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Rare disease spotlight: treating a facial muscular dystrophy at its root

ARTICLE | Product Development

As the most advanced FSHD programs aim to reduce muscle cell death, the next wave is targeting the disease’s genetic cause

By Danielle Golovin, Senior Biopharma Analyst and Gunjan Ohri, Data Content Analyst

February 21, 2024 1:18 AM UTC

The FSHD pipeline has had some failures, but a new set of companies is bringing fresh ideas that could change the narrative. Behind the field’s leader, which will report Phase III data this year, at least eight companies are aligning behind a new goal — attacking the disease at its genetic root — using a variety of therapeutic modalities including antibody-oligonucleotide conjugates and epigenome modifiers.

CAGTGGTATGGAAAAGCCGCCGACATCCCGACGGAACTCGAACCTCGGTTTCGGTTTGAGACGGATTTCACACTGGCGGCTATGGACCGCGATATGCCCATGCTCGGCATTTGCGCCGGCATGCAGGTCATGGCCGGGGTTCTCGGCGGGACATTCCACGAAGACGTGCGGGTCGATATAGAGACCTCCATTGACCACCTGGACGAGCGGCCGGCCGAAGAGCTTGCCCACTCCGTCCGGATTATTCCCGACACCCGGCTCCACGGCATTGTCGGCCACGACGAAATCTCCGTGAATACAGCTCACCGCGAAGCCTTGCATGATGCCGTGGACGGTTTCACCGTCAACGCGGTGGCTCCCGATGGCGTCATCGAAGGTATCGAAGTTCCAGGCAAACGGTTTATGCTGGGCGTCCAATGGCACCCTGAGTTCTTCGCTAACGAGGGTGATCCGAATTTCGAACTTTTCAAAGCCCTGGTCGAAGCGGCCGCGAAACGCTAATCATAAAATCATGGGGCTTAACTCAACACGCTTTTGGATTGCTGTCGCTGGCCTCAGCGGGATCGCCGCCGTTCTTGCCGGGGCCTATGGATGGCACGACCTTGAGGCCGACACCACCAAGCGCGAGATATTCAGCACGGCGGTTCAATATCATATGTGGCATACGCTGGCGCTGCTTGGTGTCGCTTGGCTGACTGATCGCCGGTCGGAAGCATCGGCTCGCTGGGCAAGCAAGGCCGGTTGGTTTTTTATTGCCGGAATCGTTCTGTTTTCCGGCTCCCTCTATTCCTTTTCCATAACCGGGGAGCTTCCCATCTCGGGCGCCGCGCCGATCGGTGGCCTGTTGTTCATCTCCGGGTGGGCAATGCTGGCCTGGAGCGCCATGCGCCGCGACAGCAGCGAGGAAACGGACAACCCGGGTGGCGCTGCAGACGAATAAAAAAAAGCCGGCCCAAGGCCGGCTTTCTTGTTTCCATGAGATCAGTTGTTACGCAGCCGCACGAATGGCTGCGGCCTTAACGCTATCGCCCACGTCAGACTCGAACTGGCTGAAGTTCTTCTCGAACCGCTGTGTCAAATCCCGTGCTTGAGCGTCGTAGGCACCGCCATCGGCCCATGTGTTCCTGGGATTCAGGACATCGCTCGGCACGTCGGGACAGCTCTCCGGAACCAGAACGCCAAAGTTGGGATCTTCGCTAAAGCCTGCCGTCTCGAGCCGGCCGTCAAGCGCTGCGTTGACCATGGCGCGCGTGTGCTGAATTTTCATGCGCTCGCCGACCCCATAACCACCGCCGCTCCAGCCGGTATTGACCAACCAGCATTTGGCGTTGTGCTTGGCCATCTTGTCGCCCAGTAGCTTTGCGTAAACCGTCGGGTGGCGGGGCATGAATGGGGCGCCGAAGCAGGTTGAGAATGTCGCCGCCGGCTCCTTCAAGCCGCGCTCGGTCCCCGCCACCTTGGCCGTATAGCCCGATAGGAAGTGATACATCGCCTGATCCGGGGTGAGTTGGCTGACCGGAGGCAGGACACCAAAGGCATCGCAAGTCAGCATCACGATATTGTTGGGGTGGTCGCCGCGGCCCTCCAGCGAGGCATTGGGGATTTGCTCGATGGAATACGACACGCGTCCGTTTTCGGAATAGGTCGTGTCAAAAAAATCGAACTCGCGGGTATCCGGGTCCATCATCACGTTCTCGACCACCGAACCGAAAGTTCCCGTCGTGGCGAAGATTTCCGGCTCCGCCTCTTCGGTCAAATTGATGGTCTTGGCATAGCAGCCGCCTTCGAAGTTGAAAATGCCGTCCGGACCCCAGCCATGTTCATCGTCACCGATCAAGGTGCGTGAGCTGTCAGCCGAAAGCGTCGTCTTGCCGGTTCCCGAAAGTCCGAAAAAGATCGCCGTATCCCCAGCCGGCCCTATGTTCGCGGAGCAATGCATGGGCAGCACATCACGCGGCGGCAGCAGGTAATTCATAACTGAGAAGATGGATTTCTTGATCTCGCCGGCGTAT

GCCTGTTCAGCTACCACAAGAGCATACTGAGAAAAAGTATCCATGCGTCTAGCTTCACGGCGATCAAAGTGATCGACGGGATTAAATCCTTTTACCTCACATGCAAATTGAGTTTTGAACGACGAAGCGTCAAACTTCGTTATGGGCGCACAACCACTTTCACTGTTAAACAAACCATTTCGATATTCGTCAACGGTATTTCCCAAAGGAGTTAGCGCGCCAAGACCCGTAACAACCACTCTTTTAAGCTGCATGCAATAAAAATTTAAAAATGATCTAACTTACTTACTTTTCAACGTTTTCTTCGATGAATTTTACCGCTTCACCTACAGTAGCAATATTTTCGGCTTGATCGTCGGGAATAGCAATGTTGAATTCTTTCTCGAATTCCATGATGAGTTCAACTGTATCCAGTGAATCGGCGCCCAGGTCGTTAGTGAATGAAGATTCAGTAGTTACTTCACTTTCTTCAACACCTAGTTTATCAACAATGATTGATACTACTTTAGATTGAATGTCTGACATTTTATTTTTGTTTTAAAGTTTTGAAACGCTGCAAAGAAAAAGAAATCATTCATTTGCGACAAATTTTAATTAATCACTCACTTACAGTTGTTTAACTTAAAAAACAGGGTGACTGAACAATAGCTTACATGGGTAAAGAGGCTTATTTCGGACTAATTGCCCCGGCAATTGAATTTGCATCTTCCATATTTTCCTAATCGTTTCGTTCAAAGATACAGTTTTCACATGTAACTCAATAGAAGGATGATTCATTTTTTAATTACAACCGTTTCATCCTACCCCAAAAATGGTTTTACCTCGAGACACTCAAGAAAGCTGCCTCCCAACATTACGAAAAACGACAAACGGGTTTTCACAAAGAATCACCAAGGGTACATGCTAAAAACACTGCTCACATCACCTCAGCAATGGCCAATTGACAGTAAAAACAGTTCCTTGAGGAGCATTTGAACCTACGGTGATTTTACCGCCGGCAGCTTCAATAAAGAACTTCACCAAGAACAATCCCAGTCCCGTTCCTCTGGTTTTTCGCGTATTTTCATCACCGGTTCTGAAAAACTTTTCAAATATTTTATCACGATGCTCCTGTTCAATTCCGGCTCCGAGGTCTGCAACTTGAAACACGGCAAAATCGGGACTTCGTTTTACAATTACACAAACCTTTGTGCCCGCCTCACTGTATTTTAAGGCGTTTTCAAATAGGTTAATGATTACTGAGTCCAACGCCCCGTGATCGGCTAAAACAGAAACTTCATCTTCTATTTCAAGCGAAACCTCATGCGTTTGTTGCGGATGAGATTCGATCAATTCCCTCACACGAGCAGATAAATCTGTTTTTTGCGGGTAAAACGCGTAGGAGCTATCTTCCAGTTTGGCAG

Facioscapulohumeral muscular dystrophy (FSHD) type 1 is an autosomal dominant genetic disorder caused by a mutation in the DUX4 gene on chromosome 4 that causes progressive muscle weakness that typically starts in the face, shoulders and abdomen. In healthy individuals, the DUX4 gene is active during embryogenesis but is then silenced via hypermethylation of its D4Z4 region. People with FSHD have a mutation that causes a contraction of the D4Z4 region, leading to reduced methylation and continued expression of DUX4 after embryonic development…